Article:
Accountability in the Workplace

One of the early lessons parents try to teach their children is cause and effect. "When the door is left open," they tell their children, "the cat will get out. And perhaps, bears will come in and eat all the cereal." Later, when the parents find the door open, the cat has scampered off to join the circus, and all the cereal is gone, the child will shriek and throw a tantrum at the lack of cereal. The wise parent will wait out the tantrum and then ask the child about how the door got open. Eventually, the child will admit to leaving the door open.

Every action leads to some manner of reaction. Every effect stems from some primary cause. Accountability is how we measure and chart how we got here from over there, and if we can't fathom the chain of actions and reactions that brought us here, then we can't a) replicate this chain, if it turned out to be a good thing, and b) avoid it, if it turned out to be a terrible mistake. In children, we insist they learn how accountability works; yet in adults, we stop requiring this level of honesty. This becomes tricky when you're trying to run a business.

How Growth Happens

For many years, "accountability" in business was akin to wearing a sign that said "I'm the one you fire when things go poorly," and no one was eager to wear that sign. The resulting business climate was one in which employees worked harder at disguising their input in a business process than at implementing business plans and learning from the resulting data set. Companies became mired in an endless refusal to acknowledge setbacks, failures and other natural aspects of the business cycle, and this denial led to numerous companies foundering or being taken over by upstart challengers who learned from their failures and missteps.

Failure happens. Mistakes occur. What compounds these instances is attempting to disguise and disregard both the unexpected outcome and the chain of actions that led to the undesired end. Learning is, after all, a matter of applying an idea to action, investigating the outcome, and either attempting it again or moving on to something else. Business is nothing more than a continual process of learning how to optimize a production pipeline, efficiently deliver a product to a customer base, and build customer awareness in multiple markets. If all of these aspects of running a business were codified in a simple, infallible ten step outline, then there would be no room for new businesses and new ideas.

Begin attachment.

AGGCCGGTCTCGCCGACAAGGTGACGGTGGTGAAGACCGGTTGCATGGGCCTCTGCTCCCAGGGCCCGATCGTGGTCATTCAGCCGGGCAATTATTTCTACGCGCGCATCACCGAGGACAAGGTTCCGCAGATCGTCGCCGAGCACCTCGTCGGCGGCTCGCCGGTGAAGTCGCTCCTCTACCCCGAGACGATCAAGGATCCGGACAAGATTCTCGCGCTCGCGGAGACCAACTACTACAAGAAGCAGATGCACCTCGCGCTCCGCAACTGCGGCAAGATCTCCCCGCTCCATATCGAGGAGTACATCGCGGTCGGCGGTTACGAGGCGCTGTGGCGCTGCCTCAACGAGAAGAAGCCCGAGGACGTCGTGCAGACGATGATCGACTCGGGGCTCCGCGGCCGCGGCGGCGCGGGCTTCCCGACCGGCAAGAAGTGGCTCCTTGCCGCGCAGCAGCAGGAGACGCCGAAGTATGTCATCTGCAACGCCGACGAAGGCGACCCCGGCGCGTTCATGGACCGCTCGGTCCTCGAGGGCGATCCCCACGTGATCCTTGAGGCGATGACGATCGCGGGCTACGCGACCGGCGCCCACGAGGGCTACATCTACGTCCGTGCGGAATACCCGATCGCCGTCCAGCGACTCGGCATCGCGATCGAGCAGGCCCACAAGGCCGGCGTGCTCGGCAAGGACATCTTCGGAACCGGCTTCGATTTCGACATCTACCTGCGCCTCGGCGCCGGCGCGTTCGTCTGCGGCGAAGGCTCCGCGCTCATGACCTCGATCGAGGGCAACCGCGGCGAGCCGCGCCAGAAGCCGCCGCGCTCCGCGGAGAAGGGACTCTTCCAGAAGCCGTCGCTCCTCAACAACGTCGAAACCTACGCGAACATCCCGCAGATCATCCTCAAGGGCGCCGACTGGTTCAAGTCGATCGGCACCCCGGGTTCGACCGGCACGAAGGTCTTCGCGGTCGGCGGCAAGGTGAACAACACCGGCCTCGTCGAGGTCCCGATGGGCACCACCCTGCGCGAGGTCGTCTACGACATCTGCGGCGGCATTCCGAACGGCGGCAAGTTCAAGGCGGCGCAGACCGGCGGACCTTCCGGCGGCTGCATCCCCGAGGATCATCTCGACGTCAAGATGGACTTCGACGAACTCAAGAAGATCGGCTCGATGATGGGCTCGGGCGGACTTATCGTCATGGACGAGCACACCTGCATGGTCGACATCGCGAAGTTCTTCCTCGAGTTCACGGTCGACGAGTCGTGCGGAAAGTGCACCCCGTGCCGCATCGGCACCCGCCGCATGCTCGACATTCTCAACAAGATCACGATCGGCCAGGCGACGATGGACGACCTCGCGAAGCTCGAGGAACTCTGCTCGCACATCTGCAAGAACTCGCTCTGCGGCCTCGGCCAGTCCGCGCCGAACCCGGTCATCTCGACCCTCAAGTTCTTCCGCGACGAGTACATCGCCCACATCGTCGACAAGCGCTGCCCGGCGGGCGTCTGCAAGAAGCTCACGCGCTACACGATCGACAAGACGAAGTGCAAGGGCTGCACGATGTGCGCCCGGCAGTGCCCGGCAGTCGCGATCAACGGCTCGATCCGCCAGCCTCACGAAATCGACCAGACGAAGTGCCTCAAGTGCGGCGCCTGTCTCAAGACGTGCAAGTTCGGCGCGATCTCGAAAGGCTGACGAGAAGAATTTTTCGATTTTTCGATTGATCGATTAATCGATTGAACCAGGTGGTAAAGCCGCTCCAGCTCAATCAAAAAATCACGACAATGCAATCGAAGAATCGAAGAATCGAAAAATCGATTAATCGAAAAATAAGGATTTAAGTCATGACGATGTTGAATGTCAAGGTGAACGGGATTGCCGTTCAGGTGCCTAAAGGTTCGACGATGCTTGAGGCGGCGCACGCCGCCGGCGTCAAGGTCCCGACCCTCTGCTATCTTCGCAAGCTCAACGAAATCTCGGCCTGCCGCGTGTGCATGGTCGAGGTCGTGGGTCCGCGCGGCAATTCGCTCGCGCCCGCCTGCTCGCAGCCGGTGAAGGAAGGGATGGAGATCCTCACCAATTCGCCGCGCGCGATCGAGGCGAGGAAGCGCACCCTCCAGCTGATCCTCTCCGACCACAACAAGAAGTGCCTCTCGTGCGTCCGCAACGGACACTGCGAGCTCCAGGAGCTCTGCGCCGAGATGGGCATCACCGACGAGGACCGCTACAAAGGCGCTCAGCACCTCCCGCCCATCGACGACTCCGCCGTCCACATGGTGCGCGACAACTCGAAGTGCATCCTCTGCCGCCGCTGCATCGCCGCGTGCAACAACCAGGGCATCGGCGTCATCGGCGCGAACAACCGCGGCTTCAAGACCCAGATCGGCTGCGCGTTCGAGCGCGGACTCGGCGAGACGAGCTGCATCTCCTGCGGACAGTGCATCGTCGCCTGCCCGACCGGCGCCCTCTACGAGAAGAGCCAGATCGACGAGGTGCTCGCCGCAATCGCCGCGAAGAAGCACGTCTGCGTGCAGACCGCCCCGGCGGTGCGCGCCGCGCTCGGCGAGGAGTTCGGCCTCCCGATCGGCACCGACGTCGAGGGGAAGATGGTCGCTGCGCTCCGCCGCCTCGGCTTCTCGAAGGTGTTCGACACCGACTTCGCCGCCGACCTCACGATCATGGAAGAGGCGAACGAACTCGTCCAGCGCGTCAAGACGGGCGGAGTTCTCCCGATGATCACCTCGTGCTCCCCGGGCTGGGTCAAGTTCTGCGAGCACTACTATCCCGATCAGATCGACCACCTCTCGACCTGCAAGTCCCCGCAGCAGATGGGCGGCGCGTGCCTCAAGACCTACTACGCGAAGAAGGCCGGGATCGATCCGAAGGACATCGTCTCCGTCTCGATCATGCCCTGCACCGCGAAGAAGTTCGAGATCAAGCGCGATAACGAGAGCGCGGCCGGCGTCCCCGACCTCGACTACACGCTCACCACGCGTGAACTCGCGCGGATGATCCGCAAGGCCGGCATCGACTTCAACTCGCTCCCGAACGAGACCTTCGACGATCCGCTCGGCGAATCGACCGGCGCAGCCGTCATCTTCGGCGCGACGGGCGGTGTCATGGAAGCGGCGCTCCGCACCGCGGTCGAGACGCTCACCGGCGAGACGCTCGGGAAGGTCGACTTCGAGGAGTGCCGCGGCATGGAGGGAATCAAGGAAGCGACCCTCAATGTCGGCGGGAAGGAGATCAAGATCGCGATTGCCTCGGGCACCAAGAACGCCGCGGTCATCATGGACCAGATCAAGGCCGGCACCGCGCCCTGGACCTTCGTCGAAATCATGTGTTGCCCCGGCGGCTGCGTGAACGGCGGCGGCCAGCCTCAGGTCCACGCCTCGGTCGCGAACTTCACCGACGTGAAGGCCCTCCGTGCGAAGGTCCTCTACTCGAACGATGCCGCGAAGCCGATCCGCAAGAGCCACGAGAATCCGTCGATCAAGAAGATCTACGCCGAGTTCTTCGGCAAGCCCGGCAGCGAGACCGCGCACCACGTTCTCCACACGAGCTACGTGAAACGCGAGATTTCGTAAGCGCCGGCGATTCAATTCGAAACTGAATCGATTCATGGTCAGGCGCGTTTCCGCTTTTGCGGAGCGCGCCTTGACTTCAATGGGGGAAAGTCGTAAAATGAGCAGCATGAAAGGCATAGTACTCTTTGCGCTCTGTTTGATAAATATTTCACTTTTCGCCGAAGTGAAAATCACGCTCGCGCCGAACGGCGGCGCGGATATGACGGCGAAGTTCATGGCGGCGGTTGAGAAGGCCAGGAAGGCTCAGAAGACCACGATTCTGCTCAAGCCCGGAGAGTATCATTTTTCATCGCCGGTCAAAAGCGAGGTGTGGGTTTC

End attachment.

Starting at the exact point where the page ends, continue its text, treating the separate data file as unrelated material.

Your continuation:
An Honest Policy

Accountability in business involves insisting that management be clear in their directives to the employees. It empowers employees to be vocal and open about the struggles and obstacles they face as they attempt to follow the directives from management. Accountability means that mistakes can be caught early, so decisions based on bad data and misaligned procedures can be corrected before they have a deleterious effect upon a business's bottom line.

But how do you instill a desire for accountability within your organization? You begin with humility. You begin by acknowledging that the future is uncertain, but that management has a plan which they are reasonably confident will succeed. You invite the employees to engage with this plan. You ask them for input and insight. You promote an environment where people are welcome to speak their mind, and you listen to what they have to say.

There will be failures. There will be setbacks. But the business cannot be derailed by such incidents. It must continue. It must correct its course and find a way to recover from the misstep. Course correction comes from analysis of what went wrong, and that analysis should be broached with the same integrity as the introduction of the initial plan.

Moving on From Wrong

Accountability within the organization is merely a matter of recognizing the errors and correcting them. To engage your employees in redirecting the business is to provide opportunities for ownership in success. You can use the failure as a way to modify and strengthen the business plan, and in doing so, you will allow employees to demonstrate an ability to shift, change and show value.

Accountability works both ways. Just as there will be someone who admits to leaving the door open and letting the cat out, there will be someone who brings the cat back and another who will offer to stand by the door and make sure it gets properly closed next time. If your business respects accountability in its employees, you'll discover that the individual who acknowledged leaving the door open is now the one who insists on making sure it is always closed. And they'll do that job proudly, because they know they are making sure the company doesn't falter again in that same way.

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Sources:

SmartBrief: Getting Employees to Take Accountability

Harvard Business Review: What Ever Happened to Accountability?

Forbes: The '8 Great' Accountability Skills for Business Success


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